At the end of the day the class came in from P.E.. More than half the class was voicing their frustration about the soccer game they had just played. Someone said that the teacher was not tuning in to what was happening on the field and did not give them enough choice in PE. Everyone agreed that it was strange that this kept happening in P.E. — that most of they time they get along so well – that they cooperate so well every other time.
“Yeah… we’re such good friends all the other times!?!”
We sat in a circle and I asked the kids to go around the room and tell one thing that they could do next time to help themselves feel less frustrated. Here’s a sample of the responses:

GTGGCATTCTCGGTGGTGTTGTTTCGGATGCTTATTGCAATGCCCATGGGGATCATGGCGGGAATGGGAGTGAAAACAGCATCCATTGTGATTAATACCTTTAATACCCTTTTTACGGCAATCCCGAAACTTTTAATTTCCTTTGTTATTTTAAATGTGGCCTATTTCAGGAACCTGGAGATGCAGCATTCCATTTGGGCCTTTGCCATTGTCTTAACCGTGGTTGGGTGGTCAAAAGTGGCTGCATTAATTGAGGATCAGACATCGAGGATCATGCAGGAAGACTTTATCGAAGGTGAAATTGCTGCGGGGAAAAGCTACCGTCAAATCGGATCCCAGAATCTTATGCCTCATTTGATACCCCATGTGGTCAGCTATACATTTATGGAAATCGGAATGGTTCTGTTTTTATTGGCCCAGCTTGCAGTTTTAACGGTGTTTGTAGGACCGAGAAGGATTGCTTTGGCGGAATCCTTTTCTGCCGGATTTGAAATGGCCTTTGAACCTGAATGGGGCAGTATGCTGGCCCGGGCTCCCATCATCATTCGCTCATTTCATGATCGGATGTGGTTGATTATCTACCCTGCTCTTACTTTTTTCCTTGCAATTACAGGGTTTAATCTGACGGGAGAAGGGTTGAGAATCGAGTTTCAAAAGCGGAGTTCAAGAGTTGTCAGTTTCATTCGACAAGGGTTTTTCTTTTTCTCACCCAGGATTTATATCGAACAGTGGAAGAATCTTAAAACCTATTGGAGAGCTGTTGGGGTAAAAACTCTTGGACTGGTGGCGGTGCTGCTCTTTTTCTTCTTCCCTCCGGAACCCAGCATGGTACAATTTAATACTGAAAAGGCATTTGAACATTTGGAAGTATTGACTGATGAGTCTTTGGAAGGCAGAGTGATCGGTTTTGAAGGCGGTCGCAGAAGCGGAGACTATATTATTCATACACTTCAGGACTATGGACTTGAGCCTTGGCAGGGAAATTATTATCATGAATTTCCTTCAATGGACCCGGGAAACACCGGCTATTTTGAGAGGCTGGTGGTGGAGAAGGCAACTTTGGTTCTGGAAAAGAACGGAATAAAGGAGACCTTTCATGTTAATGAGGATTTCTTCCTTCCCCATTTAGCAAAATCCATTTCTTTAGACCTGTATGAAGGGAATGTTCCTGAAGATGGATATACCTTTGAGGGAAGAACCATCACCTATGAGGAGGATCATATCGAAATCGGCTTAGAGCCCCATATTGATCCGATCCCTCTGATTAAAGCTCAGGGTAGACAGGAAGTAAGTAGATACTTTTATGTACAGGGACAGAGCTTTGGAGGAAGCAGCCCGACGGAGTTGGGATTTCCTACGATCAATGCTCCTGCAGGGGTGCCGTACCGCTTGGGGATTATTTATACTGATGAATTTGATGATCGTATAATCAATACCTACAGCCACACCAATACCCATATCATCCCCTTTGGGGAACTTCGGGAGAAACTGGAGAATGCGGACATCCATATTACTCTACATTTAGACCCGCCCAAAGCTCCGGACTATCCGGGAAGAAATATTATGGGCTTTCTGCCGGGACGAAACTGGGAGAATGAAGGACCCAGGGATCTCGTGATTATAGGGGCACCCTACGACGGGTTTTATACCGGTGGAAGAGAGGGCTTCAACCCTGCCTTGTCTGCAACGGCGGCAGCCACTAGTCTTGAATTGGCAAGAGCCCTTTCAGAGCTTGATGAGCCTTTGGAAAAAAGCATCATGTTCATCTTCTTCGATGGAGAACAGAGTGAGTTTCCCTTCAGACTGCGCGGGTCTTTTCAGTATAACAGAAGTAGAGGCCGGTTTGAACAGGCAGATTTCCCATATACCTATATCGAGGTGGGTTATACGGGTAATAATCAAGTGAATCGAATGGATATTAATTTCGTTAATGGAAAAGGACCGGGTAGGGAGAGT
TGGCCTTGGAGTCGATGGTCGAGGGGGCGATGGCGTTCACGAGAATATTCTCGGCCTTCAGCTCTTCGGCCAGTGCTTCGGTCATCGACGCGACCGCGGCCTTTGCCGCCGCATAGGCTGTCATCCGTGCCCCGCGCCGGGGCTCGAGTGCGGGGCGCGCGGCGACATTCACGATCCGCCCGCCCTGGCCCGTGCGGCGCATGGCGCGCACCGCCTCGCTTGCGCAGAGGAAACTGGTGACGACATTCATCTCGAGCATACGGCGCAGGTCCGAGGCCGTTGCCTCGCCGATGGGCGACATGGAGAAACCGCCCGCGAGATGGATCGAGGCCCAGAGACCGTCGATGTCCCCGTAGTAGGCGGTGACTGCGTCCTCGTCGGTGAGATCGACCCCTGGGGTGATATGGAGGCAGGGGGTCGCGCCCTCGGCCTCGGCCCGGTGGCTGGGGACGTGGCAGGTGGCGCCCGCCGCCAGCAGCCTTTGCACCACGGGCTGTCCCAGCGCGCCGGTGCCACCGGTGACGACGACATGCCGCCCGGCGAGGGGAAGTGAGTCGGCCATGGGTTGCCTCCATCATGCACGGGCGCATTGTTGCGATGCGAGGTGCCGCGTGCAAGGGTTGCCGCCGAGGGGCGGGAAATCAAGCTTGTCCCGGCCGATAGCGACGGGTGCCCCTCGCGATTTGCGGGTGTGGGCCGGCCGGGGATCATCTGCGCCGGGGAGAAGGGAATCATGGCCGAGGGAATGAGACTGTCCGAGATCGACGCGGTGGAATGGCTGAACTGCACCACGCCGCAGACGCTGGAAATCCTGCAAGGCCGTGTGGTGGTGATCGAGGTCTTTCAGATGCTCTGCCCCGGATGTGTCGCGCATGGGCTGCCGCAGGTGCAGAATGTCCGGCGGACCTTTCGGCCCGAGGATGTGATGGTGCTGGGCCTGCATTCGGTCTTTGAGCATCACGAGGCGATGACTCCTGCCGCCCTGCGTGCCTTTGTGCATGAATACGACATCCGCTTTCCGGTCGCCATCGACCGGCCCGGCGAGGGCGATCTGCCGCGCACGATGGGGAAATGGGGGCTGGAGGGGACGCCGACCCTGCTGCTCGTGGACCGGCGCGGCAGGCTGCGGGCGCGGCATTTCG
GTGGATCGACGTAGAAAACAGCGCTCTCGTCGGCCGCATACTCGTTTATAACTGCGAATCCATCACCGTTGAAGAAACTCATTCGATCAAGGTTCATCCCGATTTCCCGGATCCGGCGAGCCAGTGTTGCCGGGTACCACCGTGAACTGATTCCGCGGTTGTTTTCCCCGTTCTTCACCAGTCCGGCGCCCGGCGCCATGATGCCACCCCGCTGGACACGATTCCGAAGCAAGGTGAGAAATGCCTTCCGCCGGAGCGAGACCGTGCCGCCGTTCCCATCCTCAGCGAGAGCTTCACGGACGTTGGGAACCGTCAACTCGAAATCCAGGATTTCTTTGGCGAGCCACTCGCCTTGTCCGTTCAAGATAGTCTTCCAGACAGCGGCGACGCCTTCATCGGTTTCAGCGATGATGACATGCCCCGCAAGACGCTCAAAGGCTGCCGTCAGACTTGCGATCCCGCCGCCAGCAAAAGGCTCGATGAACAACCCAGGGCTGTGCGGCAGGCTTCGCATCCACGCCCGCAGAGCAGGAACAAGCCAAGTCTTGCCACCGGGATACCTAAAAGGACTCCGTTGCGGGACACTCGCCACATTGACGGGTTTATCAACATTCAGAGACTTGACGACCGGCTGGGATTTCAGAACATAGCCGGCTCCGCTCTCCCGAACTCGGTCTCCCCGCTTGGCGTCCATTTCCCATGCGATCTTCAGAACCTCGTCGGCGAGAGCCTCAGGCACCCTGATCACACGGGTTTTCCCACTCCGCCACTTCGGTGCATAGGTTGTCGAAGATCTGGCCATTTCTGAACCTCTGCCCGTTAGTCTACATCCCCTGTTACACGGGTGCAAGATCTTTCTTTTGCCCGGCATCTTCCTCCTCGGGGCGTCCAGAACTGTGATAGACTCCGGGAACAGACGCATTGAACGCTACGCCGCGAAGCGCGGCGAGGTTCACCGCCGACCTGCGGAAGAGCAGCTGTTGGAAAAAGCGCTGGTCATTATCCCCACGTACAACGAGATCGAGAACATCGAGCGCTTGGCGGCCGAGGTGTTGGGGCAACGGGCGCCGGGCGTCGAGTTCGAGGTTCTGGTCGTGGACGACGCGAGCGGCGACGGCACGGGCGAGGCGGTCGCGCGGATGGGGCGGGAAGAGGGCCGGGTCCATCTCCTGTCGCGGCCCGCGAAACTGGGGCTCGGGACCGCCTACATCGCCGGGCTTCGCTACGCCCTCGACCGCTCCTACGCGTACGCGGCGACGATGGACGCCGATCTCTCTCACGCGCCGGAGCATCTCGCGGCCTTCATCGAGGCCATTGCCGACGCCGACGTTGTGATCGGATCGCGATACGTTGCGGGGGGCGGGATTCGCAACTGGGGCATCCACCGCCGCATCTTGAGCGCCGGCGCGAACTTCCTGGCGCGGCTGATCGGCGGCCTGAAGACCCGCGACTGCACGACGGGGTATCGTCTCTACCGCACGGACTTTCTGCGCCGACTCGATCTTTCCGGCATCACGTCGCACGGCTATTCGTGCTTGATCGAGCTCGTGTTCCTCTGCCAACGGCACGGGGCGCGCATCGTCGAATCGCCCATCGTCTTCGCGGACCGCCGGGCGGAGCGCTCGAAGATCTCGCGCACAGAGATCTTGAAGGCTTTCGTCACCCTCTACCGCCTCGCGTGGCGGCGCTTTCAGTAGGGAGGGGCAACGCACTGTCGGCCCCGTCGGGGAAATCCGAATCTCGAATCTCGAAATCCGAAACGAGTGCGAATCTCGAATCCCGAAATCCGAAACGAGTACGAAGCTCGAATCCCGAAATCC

- “I don’t have to push myself so hard. Then I won’t get so tired and frustrated. Then I won’t think that no one is helping me.”
- “I can pass more.”
- “I can switch positions with my teammates.”
- “I can do what I know is right even though no one told me to.”
- “I don’t have to get so emotional.”
I told the kids that I thought the PE teacher may not feel, from his experience, that the class is ready to have more competitive sports opportunities together. Then came the response that every teacher hopes to hear:
“Why don’t we ask him?!”
“Yeah! We could write him a letter and tell him what we want to do… and we could tell him what we can do to help not get frustrated!”
When the children learn the lessons through their own experiences, the learning becomes meaningful and sticks. Great job, kids!